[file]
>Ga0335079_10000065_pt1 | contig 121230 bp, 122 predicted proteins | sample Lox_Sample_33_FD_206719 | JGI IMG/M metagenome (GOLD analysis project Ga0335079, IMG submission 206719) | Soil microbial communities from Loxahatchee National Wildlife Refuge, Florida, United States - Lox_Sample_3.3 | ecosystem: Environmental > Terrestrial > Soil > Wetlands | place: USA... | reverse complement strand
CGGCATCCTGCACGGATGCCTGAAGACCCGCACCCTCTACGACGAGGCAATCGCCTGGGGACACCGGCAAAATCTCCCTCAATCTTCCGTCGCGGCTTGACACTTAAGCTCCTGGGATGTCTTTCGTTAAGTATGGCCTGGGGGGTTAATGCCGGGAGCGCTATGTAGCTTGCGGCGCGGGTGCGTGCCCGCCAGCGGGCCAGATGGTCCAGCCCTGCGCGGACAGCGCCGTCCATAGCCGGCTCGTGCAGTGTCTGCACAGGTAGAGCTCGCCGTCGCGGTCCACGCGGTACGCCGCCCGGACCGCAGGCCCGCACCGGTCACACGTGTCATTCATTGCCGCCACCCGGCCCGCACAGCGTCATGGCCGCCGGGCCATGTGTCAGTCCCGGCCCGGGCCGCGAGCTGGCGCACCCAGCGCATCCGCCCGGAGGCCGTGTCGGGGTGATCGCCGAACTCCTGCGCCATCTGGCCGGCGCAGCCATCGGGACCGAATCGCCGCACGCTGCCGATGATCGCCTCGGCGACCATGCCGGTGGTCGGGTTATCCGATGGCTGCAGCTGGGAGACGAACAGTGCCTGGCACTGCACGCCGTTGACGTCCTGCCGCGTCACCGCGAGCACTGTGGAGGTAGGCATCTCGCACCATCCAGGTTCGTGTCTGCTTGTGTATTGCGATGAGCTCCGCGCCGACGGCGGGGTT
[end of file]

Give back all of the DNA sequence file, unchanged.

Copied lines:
>Ga0335079_10000065_pt1 | contig 121230 bp, 122 predicted proteins | sample Lox_Sample_33_FD_206719 | JGI IMG/M metagenome (GOLD analysis project Ga0335079, IMG submission 206719) | Soil microbial communities from Loxahatchee National Wildlife Refuge, Florida, United States - Lox_Sample_3.3 | ecosystem: Environmental > Terrestrial > Soil > Wetlands | place: USA... | reverse complement strand
CGGCATCCTGCACGGATGCCTGAAGACCCGCACCCTCTACGACGAGGCAATCGCCTGGGGACACCGGCAAAATCTCCCTCAATCTTCCGTCGCGGCTTGACACTTAAGCTCCTGGGATGTCTTTCGTTAAGTATGGCCTGGGGGGTTAATGCCGGGAGCGCTATGTAGCTTGCGGCGCGGGTGCGTGCCCGCCAGCGGGCCAGATGGTCCAGCCCTGCGCGGACAGCGCCGTCCATAGCCGGCTCGTGCAGTGTCTGCACAGGTAGAGCTCGCCGTCGCGGTCCACGCGGTACGCCGCCCGGACCGCAGGCCCGCACCGGTCACACGTGTCATTCATTGCCGCCACCCGGCCCGCACAGCGTCATGGCCGCCGGGCCATGTGTCAGTCCCGGCCCGGGCCGCGAGCTGGCGCACCCAGCGCATCCGCCCGGAGGCCGTGTCGGGGTGATCGCCGAACTCCTGCGCCATCTGGCCGGCGCAGCCATCGGGACCGAATCGCCGCACGCTGCCGATGATCGCCTCGGCGACCATGCCGGTGGTCGGGTTATCCGATGGCTGCAGCTGGGAGACGAACAGTGCCTGGCACTGCACGCCGTTGACGTCCTGCCGCGTCACCGCGAGCACTGTGGAGGTAGGCATCTCGCACCATCCAGGTTCGTGTCTGCTTGTGTATTGCGATGAGCTCCGCGCCGACGGCGGGGTT